Large Hadron Collider breaks new record only days after it reopens

A portion of the 17-mile long particle accelerator that makes up the LHC
(Image credit: Getty Images)

After a three-year hiatus, the world's most powerful particle accelerator is back in business and already breaking records. 

The Large Hadron Collider (LHC) — which is operated by the European Council for Nuclear Research (CERN) — is the world's largest particle accelerator and consists of a 17-mile (27 kilometers) ring of superconducting magnets buried between the border of France and Switzerland. LHC uses these magnets to accelerate and smash together protons and ions to almost the speed of light, to help scientists understand particle physics, including the origin of mass, dark matter and antimatter, according to CERN

However, over the past three years, the LHC has been closed for maintenance and repairs. 

"The machines and facilities underwent major upgrades during the second long shutdown of CERN's accelerator complex," CERN's Director for Accelerators and Technology, Mike Lamont said in a statement. "The LHC itself has undergone an extensive consolidation program and will now operate at an even higher energy and, thanks to major improvements in the injector complex, it will deliver significantly more data to the upgraded LHC experiments."

Now, beams of protons are once again circulating LHC after it reopened on April 22 and the LHC upgrades are already paying off.

Related: 'X particle' from the dawn of time detected inside the Large Hadron Collider

After only three days of reopening, two beams of protons were accelerated to record energy of 6.8 trillion electronvolts per beam, according to a video announcing the milestone. The previous record occurred during the LHC's second run in 2015 when it reached energy levels of 6.5 TeV.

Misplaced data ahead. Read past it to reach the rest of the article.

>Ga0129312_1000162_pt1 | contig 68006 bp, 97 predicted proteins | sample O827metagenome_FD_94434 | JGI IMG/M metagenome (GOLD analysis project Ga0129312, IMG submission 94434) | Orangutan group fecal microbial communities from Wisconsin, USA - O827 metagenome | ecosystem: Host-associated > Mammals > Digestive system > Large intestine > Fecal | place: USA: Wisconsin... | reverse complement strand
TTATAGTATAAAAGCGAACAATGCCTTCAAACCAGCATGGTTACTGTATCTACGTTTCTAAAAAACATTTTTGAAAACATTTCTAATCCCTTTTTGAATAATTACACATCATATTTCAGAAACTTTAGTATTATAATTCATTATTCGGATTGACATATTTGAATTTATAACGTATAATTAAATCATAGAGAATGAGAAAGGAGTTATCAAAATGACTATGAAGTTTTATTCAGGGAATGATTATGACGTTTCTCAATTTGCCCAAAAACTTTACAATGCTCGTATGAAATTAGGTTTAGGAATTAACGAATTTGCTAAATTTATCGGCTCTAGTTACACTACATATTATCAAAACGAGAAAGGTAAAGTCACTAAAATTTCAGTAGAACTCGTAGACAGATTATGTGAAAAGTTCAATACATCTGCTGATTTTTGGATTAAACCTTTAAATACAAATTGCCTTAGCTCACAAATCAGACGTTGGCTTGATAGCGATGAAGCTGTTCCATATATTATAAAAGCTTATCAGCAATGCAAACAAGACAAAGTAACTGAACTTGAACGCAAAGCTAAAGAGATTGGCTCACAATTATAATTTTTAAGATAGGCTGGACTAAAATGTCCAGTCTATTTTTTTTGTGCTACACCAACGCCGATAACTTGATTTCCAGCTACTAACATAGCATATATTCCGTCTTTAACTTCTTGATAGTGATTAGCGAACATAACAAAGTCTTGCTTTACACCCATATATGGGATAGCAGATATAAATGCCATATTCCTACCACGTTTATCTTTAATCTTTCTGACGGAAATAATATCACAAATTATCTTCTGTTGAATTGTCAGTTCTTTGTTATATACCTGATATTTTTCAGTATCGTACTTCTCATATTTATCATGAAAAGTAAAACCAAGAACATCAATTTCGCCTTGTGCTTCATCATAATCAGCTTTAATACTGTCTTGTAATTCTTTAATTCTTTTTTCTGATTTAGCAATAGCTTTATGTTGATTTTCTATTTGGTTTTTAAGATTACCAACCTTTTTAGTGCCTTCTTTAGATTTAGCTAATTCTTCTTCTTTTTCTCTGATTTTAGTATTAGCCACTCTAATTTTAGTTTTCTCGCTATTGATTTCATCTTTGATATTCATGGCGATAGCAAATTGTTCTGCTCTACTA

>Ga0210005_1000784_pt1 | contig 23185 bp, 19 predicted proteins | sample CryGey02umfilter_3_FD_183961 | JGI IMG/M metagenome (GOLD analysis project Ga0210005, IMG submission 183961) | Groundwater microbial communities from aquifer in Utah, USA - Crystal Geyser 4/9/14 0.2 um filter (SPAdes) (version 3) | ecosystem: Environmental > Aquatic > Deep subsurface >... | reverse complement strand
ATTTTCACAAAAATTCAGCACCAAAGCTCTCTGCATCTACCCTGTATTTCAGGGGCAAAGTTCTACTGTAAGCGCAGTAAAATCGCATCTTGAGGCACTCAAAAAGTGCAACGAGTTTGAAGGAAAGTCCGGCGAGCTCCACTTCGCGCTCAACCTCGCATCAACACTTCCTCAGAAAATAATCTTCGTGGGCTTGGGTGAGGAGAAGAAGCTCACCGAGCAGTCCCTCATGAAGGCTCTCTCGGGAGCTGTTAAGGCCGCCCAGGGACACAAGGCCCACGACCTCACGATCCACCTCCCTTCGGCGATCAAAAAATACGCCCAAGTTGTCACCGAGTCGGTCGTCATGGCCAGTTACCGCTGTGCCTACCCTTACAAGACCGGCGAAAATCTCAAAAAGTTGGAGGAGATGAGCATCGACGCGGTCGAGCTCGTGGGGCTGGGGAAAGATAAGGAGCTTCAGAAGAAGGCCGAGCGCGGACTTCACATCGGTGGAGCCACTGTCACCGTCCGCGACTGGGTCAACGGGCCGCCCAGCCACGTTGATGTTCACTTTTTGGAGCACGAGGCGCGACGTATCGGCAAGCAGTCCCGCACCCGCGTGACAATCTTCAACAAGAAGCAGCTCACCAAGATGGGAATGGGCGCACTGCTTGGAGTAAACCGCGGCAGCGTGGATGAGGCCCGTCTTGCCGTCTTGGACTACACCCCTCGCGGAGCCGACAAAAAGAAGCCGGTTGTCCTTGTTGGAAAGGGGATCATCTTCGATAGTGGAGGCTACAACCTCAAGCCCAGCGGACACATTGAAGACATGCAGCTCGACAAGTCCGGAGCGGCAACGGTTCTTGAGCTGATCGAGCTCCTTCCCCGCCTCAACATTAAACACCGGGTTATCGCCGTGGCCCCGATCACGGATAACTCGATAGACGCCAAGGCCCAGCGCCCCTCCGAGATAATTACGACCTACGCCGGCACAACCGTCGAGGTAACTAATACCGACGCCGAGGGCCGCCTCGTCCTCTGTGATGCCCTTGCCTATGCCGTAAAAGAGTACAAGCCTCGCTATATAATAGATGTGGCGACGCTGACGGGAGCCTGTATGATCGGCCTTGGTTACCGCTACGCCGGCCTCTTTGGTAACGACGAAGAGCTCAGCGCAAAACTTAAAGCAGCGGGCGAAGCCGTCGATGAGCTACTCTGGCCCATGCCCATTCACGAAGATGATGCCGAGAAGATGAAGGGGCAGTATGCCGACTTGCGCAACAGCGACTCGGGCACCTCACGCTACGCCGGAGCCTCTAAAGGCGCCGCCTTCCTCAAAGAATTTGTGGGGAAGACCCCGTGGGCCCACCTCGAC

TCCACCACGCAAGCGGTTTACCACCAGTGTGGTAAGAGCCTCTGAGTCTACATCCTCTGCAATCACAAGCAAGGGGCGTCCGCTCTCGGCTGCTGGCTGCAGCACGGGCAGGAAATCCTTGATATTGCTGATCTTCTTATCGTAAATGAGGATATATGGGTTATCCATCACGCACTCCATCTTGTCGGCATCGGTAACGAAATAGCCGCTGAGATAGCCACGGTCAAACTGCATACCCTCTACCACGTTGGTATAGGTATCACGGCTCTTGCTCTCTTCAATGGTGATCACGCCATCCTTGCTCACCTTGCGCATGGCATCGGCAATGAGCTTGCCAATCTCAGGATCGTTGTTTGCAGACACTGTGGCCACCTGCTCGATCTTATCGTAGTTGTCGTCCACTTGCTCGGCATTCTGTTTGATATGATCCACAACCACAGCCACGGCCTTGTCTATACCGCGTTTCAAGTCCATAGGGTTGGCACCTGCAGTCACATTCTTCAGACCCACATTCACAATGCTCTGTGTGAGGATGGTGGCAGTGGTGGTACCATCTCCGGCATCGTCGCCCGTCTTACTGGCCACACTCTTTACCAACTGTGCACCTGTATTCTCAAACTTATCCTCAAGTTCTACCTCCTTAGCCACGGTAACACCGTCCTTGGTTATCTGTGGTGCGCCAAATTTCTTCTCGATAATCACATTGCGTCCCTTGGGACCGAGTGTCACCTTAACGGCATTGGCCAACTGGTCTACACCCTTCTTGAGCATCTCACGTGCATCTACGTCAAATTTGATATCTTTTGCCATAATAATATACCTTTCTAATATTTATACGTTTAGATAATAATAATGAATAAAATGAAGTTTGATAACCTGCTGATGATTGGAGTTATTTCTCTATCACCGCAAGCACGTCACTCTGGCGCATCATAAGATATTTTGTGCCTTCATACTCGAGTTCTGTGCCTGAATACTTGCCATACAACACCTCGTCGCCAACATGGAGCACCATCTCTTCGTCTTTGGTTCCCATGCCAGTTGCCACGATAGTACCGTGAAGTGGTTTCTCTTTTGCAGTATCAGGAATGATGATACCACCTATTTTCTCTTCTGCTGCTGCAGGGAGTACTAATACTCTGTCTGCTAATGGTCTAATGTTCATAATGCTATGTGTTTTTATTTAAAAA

This pilot run is the precursor to the third major run of the LHC, which is planned for this summer — called LHC Run 3. LHC scientists are gearing up to once again smash the new record by topping an energy output of 13.6 TeV, according to CERN. Along with colliding particles with greater energy, LHC scientists will collect data from more collisions than ever before. One of the experiments designed to study heavy-ion collisions — called A Large Ion Collider Experiment (ALICE) — can expect a "50 times increase" in the number of ion collisions it can record thanks to the latest upgrade, according to CERN. 

LHC Run 3 is expected to last for three years until 2025, when it will once again have a prolonged shutdown between 2026 and 2030, according to the LHC schedule

Originally published on Live Science.

Scott Dutfield

Scott is a staff writer for How It Works magazine and has previously written for other science and knowledge outlets, including BBC Wildlife magazine, World of Animals magazine, and All About History magazine. Scott has a masters in science and environmental journalism and a bachelor's degree in conservation biology degree from the University of Lincoln in the U.K. During his academic and professional career, Scott has participated in several animal conservation projects, including English bird surveys, wolf monitoring in Germany and leopard tracking in South Africa.